Single-pilot cockpits includes remote supervision. With one pilot behind the controls, a second always stands ready to provide additional support. However, rather than being in the cockpit, the second aviator monitors the aircraft from the ground.
Last edited by Baldr on Sun Mar 01, 2020 10:13 am, edited 1 time in total.
 
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Re: Cargo facts Rumor: Airbus nears launch of A350 freighter

Sun Mar 01, 2020 9:56 am

Stitch wrote:
I'm skeptical Airbus will migrate A350-1000 parts to the A350-900 frame to make a freighter.


That has already happened, all -900s have -1000 frames these days. It saves weight.
Human rights lawyers are "ambulance chasers of the very worst kind.'" - Sky News
 
Baldr
Posts: 88
Joined: Sat Nov 23, 2019 1:10 pm

Re: Cargo facts: Airbus nears launch of A350 freighter

Sun Mar 01, 2020 10:12 am

strfyr51 wrote:
PepeTheFrog wrote:
ikolkyo wrote:
Sounds expensive, lots of cheap 777s are going to be available soon.


Converting an 777 is all but cheap. I understood replacing the floor beams is an expensive job.

once the cabin is stripped to expose the floor beams? then they can cut out every other floor beam and replace them one for one qnd not even have to shore up the fuselage to keep it from warping, the Air conditioning system could be removed and set aside almost like a LEGO set. This isn't hard work, but it is tedious and time consuming. But in the end? They'd sure have a freighter they can depend on for a damn long time. the biggest drawback I see for the A350? id the Rolls Engines Not the Airframe...


This thread is about the rumour of a near-term launch of an A350 freighter. Yet, it seems to have been hijacked by posters who are more than eager to talk down the A350F while talking up the 777 P2F.

Of course, while being busy talking down the A350F, it's not surprising that some individuals would also be preoccupied by talking down RR, as well.
 
StTim
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Joined: Thu Aug 08, 2013 7:39 am

Re: Cargo facts Rumor: Airbus nears launch of A350 freighter

Sun Mar 01, 2020 10:50 am

zeke wrote:
Stitch wrote:
I'm skeptical Airbus will migrate A350-1000 parts to the A350-900 frame to make a freighter.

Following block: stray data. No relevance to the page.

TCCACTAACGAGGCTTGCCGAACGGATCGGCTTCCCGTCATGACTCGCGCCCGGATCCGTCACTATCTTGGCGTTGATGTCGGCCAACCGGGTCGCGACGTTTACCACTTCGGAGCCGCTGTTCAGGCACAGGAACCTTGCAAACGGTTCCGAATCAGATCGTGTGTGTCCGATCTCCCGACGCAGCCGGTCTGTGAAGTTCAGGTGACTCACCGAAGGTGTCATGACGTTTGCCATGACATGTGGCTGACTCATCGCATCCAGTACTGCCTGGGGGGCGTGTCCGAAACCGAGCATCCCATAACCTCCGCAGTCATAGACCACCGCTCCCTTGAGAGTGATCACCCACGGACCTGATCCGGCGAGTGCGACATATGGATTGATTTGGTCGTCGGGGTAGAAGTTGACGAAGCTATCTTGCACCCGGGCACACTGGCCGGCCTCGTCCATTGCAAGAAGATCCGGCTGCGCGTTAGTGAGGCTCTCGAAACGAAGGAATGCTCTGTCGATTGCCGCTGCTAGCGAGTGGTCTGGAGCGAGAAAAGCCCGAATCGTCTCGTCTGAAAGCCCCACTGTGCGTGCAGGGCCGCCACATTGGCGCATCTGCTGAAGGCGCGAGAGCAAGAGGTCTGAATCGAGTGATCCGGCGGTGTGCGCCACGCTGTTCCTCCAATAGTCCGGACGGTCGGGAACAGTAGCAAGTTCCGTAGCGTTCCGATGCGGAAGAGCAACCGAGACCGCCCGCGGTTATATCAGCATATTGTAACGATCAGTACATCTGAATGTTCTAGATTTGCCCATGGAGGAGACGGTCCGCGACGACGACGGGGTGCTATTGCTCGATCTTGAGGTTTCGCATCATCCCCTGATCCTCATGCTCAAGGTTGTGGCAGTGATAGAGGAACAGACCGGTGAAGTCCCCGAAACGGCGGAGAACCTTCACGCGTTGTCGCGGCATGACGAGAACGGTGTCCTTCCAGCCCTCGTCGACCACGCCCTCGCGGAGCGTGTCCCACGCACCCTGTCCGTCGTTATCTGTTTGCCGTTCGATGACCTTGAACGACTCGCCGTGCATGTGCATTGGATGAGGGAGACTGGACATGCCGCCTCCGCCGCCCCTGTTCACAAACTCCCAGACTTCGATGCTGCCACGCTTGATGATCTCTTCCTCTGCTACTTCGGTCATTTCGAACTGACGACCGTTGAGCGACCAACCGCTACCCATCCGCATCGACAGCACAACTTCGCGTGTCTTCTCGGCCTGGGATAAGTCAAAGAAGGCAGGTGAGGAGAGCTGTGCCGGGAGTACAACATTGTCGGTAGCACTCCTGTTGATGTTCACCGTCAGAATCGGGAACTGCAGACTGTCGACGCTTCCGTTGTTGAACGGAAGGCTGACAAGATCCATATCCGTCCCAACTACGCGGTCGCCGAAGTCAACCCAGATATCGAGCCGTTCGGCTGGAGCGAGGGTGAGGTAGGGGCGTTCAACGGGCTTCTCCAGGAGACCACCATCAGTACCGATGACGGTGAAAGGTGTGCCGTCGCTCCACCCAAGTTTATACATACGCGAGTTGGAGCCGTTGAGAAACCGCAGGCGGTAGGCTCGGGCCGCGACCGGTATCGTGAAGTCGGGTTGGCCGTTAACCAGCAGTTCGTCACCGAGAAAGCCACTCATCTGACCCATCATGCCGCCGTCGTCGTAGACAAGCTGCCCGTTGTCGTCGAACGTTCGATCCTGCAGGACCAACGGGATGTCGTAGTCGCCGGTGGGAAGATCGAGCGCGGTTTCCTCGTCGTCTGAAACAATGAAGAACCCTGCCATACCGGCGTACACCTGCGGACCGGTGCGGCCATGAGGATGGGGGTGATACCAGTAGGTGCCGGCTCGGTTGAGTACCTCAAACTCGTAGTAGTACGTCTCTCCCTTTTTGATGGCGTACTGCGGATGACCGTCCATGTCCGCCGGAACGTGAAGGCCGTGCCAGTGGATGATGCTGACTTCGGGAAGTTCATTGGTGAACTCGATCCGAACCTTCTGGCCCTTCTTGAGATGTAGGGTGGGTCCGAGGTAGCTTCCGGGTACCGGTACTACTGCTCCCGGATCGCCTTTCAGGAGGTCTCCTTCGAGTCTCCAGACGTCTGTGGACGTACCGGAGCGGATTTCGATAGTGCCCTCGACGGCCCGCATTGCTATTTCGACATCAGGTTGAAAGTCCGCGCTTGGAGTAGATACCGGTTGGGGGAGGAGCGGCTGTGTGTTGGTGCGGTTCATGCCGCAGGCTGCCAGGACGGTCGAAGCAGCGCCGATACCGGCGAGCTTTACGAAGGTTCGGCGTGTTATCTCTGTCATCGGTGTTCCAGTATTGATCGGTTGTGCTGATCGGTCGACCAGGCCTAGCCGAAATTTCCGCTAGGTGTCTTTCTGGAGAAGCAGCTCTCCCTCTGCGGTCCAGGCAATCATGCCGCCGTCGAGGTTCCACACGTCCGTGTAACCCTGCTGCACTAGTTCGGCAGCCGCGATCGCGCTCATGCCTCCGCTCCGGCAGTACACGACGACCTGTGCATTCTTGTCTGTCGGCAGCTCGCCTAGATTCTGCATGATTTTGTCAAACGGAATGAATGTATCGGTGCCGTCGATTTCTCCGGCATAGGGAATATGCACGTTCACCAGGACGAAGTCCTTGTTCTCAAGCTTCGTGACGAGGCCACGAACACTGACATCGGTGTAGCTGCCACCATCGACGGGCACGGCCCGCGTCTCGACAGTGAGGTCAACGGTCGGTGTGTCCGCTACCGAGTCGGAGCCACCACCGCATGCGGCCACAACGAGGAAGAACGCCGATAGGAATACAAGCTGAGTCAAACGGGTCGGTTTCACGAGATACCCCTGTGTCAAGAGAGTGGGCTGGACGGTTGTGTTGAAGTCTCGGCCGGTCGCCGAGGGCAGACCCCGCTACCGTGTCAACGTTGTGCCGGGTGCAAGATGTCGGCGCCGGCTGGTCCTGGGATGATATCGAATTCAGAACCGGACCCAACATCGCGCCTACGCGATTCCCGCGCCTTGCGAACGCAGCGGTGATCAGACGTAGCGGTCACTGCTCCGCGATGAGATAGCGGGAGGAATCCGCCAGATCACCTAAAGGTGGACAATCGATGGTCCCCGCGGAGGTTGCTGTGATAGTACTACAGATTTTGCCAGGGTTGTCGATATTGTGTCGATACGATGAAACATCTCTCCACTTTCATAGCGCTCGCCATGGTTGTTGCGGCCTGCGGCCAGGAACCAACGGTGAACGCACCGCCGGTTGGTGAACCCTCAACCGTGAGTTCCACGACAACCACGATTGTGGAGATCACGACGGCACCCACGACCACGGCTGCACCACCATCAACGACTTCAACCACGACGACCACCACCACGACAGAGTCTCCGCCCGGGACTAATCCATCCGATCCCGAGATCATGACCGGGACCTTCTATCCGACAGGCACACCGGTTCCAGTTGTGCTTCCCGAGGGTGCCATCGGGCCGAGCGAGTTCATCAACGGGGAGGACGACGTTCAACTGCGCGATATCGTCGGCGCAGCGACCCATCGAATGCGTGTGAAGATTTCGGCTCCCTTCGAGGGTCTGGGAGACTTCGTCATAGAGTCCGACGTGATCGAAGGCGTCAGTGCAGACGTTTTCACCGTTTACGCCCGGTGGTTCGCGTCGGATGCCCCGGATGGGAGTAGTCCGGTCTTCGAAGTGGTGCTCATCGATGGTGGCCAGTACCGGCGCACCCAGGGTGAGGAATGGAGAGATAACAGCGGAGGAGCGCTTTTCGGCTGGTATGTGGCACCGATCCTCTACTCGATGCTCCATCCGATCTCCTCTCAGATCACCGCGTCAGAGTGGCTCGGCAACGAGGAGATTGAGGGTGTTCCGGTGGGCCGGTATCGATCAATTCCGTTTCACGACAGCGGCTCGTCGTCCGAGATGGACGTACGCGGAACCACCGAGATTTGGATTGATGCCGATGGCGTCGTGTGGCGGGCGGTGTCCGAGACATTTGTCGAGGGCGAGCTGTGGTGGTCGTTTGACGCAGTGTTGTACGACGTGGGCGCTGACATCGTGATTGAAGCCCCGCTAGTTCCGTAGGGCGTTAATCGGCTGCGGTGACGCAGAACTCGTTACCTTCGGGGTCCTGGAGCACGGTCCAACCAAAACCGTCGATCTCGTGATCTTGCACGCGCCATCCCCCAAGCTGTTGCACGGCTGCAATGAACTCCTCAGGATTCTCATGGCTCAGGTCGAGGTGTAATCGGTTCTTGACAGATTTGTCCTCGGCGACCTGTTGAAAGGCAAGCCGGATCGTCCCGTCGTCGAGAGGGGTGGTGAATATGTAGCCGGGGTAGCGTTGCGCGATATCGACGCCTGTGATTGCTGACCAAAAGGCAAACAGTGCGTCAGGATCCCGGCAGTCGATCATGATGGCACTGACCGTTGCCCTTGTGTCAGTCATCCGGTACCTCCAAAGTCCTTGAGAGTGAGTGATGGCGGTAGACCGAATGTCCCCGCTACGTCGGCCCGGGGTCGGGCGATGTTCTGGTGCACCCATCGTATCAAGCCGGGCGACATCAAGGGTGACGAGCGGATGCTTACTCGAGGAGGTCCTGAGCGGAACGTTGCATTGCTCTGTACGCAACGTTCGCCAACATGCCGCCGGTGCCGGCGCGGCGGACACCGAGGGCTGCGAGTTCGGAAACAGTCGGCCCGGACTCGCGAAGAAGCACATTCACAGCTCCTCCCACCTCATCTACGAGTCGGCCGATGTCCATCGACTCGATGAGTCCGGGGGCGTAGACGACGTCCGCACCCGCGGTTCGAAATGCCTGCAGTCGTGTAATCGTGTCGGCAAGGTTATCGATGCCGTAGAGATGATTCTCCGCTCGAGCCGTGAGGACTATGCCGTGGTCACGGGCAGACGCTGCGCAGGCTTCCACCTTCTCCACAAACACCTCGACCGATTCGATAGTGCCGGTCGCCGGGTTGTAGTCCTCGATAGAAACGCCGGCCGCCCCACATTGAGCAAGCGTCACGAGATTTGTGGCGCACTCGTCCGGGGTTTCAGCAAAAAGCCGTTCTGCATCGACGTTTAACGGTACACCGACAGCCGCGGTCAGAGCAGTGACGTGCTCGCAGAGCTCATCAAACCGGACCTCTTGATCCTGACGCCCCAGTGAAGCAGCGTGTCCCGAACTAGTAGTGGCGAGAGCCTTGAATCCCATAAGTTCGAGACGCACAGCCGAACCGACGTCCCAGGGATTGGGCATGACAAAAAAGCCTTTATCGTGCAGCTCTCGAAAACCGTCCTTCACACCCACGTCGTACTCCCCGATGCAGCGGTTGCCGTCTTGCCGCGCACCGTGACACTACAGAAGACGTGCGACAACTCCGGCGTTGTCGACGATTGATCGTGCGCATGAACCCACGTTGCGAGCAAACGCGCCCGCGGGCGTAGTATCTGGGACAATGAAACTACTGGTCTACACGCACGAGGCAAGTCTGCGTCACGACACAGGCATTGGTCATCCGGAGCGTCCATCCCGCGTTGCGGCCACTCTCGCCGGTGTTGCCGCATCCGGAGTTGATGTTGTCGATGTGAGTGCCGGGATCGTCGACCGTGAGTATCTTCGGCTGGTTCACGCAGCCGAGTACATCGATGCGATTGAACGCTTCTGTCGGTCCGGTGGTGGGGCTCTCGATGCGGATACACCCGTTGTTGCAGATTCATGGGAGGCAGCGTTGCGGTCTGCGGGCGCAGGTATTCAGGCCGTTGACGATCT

That has already happened, all -900s have -1000 frames these days. It saves weight.


I think he meant the MLG and engines etc from the 1000 being migrated back to the -900.
 
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zeke
Posts: 15146
Joined: Thu Dec 14, 2006 1:42 pm

Re: Cargo facts Rumor: Airbus nears launch of A350 freighter

Sun Mar 01, 2020 11:04 am

StTim wrote:
I think he meant the MLG and engines etc from the 1000 being migrated back to the -900.


That would involve putting a -900 tail and nose section onto the -1000 centre section. The centre section of the -900 and -1000 are the same length, the -1000 changes are additional frames in the forward (6 frames) and aft sections (5 frames). The -900 already has the -1000 nose gear.
Human rights lawyers are "ambulance chasers of the very worst kind.'" - Sky News
 
Fixinthe757
Posts: 239
Joined: Thu Oct 17, 2013 10:48 am

Re: Cargo facts Rumor: Airbus nears launch of A350 freighter

Sun Mar 01, 2020 11:36 am

Don't see FedEx buying an A350. Their intent several years ago was to have an all Boeing fleet....757, 767 and 777. Once the A300s, 10s and 11's are gone in a few years, they'll be golden. But like the weather, that changes.
Why in the world would there be a neo for 350?! The plane just came out!
 
tomcat
Posts: 598
Joined: Thu Sep 28, 2000 4:14 am

Re: Cargo facts Rumor: Airbus nears launch of A350 freighter

Sun Mar 01, 2020 11:48 am

StTim wrote:
zeke wrote:
Stitch wrote:
I'm skeptical Airbus will migrate A350-1000 parts to the A350-900 frame to make a freighter.


That has already happened, all -900s have -1000 frames these days. It saves weight.


I think he meant the MLG and engines etc from the 1000 being migrated back to the -900.


Boeing made pretty much the same thing when they made the 77W/772LR(F): they went to a much higher MTOW, they updated the wing and the landing gear and attached more powerful engines to them. What is there that Airbus couldn't do easily if they wanted to create a 319t A359F? Besides the specific cargo modifications, they would just need to shrink the A351 (and maybe enlarge its VTP, something that was not required for the 772LR for instance).

Let's just keep in mind that the article we are commenting is about a possible low density A351F which would require even less hurdles to be designed and which would carry as much as 98% of the volume of the 773ERF or 95% of its payload while burning at least 20% less fuel (or 25% more volume than the current 772F while still burning less fuel). No matter how cheap a used 777 can be even considering travelhound's approach (*), on intercontinental operations, there may be a point where the fuel saving achieved by the A351F would be compelling enough to justify an order. Coronavirus permitting, we will know soon enough which aircraft offers the best value for Fedex and the likes.

(*):
travelhound wrote:
The value proposition for the 777-300ERP2F revolves around total operating costs rather than cost of feed stock.